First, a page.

Cesar Lalo Abuse Victim Files Appeal
Last year a man that was sexually abused by notorious sexual abuser, Cesar Lalo was awarded $375,000.00 in compensation for sexual abuse committed by Lalo when the man was just 13 years old. See Lalo Sexual Abuse Victim Awarded $375,000.00
Nova Scotia Supreme Court Justice Heather Robertsion ordered that the province of Nova Scotia pay the man because the abuse happened when lalo was employed as a probation officer. Lalo used his power over the boy to commit his sexual assaults.
Lalo was declared a long-term offender as a result of his multiple sexual abuse convictions, and his failure to accept responsibility or show remorse for his actions.
Now CBC news has reported that the abuse survivor, who can only be identified as L.M.M. has filed an appeal of his compensation award, claiming it is too low. The province of Nova Scotia, not surprisingly, has filed an appeal claiming the award was too high.
Robertson J. awarded the victim $125,0000.00 for non-pecuniary damages for "pain and suffering" and $250,000.00 for past and future income loss.
I have been representing victims of childhood sexual abuse for 20 years. there is one thing that I am very clear about before I agree to represent any abuse victim. No amount of money is enough to compensate someone for being sexually abused. no amount of money will erase what happened or make them forget their abuse. Financial compensation is simply the only means that the courts have to provide some measure of justice.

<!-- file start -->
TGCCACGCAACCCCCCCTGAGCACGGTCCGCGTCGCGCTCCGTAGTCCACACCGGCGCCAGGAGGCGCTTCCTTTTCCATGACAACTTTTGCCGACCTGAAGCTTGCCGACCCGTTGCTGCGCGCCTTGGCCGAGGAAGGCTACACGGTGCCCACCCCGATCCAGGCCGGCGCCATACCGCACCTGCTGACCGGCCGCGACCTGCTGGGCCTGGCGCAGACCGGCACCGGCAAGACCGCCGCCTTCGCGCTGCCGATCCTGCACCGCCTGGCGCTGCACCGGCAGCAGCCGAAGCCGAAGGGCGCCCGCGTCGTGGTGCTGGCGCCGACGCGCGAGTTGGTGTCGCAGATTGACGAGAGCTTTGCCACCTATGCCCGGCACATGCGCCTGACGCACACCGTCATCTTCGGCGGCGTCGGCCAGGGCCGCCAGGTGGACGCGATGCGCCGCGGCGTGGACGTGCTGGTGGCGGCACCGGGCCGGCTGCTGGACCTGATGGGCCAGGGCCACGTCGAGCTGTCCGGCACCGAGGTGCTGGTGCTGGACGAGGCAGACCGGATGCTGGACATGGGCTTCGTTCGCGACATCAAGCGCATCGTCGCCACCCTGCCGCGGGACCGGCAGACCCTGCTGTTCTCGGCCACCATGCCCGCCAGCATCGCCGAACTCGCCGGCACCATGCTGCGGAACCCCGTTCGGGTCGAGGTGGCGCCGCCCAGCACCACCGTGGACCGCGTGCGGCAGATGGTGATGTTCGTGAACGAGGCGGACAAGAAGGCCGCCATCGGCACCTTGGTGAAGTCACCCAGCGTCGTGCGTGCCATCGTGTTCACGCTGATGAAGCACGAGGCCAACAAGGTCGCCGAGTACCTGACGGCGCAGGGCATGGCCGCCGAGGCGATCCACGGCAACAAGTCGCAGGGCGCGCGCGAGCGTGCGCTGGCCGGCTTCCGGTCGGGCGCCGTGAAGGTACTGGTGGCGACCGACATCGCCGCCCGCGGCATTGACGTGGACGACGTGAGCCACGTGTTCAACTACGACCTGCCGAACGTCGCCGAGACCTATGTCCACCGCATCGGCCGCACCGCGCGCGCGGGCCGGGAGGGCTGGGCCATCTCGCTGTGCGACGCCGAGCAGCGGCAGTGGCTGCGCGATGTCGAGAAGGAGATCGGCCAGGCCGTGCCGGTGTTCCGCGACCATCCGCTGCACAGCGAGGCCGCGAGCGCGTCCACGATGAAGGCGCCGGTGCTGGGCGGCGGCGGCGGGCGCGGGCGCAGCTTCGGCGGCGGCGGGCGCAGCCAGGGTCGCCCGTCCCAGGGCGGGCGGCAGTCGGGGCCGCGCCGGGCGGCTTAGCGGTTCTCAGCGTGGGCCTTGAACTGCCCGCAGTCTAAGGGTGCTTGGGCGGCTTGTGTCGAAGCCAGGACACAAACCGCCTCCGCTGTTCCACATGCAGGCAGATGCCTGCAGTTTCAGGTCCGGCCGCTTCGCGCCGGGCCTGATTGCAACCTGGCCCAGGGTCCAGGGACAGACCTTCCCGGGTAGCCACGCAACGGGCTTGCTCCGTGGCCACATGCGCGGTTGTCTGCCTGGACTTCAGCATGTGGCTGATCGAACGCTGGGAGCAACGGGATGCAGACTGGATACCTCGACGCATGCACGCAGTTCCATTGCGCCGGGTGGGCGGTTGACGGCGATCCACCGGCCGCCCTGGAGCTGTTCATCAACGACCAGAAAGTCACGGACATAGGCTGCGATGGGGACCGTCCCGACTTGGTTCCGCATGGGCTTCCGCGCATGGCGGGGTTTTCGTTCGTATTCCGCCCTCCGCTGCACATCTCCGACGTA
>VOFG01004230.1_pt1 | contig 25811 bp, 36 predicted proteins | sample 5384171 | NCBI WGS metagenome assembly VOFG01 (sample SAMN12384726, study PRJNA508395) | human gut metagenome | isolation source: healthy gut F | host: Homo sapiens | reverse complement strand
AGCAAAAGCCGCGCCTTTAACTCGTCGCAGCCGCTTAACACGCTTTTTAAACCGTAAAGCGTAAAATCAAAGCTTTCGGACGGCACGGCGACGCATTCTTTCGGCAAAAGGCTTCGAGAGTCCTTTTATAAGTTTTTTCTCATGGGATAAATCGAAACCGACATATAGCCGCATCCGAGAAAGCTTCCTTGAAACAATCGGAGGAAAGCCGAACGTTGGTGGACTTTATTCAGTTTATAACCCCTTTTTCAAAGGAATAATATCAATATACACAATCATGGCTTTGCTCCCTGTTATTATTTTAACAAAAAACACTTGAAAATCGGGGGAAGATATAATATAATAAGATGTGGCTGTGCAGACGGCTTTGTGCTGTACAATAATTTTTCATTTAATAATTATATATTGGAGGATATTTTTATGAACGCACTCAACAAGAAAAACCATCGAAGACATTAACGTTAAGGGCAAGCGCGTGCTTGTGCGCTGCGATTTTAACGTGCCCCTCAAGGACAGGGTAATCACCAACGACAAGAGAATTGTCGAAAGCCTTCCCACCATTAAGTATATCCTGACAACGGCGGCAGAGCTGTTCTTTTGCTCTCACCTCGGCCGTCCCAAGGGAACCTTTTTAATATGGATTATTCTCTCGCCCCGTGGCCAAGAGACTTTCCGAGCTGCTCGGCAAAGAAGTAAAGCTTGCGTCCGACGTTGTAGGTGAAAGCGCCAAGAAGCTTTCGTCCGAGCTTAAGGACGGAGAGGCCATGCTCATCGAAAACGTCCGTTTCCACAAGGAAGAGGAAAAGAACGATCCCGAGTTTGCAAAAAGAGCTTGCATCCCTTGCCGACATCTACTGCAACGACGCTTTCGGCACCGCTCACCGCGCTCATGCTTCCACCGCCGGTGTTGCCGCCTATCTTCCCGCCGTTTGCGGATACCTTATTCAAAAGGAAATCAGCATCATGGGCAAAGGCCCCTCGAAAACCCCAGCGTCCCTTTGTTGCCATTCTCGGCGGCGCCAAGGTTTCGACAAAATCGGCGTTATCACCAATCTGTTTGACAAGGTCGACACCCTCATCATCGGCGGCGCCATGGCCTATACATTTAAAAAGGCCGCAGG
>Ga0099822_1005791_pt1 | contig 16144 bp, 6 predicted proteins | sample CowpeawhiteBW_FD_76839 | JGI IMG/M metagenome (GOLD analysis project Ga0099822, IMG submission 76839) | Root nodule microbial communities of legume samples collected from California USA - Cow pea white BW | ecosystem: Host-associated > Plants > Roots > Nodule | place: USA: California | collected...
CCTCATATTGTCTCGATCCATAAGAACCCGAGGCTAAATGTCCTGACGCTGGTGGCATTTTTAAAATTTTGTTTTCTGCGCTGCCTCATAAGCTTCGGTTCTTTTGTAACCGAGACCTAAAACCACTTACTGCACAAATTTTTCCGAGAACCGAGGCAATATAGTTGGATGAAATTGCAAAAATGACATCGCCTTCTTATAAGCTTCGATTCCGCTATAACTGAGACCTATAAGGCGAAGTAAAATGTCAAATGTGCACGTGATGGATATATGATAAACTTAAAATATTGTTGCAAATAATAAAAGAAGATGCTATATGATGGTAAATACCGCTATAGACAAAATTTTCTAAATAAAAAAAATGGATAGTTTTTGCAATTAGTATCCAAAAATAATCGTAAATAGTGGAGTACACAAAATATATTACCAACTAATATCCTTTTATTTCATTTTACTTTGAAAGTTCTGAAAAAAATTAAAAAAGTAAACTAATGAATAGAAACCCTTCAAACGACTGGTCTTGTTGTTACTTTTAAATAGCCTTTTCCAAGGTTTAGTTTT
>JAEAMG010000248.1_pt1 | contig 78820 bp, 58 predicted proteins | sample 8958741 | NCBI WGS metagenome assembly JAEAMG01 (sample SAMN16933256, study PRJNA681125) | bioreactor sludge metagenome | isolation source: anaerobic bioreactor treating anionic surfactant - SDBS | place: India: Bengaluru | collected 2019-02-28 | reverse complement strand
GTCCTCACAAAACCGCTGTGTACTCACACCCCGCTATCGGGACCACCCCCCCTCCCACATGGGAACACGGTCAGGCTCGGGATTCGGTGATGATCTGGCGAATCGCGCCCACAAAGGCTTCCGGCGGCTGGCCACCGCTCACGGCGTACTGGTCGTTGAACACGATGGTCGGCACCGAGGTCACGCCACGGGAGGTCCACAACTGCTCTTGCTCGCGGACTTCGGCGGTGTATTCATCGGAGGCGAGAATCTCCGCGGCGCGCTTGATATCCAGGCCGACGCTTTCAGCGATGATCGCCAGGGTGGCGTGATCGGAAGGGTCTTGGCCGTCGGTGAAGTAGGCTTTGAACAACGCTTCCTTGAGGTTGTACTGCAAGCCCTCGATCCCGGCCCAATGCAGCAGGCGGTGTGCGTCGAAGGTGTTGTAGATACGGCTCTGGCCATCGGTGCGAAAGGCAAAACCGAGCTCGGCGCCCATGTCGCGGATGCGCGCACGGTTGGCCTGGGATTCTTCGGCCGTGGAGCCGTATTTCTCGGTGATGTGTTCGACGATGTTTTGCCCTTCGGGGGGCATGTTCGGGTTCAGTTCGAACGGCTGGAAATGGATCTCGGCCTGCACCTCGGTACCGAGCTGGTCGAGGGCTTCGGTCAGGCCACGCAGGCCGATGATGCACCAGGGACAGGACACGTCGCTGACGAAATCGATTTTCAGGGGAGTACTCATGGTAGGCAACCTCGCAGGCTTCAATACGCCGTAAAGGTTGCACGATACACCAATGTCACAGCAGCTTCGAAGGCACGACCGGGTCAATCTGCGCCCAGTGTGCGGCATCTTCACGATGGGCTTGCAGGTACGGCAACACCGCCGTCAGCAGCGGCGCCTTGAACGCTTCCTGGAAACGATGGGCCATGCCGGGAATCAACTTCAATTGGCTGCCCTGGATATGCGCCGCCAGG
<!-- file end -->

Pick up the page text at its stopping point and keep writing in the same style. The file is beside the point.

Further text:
That being said, it will be interesting to see what the Nova Scotia Court of Appeal does with this appeal. The median damage award for non-pecuniary damages for sexual abuse across Canada is roughly $125,000.00. Which is just what L.M.M. was awarded. Income losses are fact specific to each case and depend almost entirely on the assumptions made by the economic experts put forward by the parties.
The issue of the province's vicarious liability wasn't really at issue in this case. So I look forward to seeing what error of law the parties will point to for the basis of their respective appeals.